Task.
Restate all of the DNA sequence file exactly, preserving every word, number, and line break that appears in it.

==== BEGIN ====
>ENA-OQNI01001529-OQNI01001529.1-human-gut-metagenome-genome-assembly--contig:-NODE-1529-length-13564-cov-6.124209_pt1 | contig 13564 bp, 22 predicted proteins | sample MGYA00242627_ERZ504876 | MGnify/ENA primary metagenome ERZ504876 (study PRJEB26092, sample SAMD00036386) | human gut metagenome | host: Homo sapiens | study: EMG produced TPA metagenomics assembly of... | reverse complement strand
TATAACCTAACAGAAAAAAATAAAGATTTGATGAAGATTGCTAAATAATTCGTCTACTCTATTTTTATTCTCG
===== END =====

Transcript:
>ENA-OQNI01001529-OQNI01001529.1-human-gut-metagenome-genome-assembly--contig:-NODE-1529-length-13564-cov-6.124209_pt1 | contig 13564 bp, 22 predicted proteins | sample MGYA00242627_ERZ504876 | MGnify/ENA primary metagenome ERZ504876 (study PRJEB26092, sample SAMD00036386) | human gut metagenome | host: Homo sapiens | study: EMG produced TPA metagenomics assembly of... | reverse complement strand
TATAACCTAACAGAAAAAAATAAAGATTTGATGAAGATTGCTAAATAATTCGTCTACTCTATTTTTATTCTCG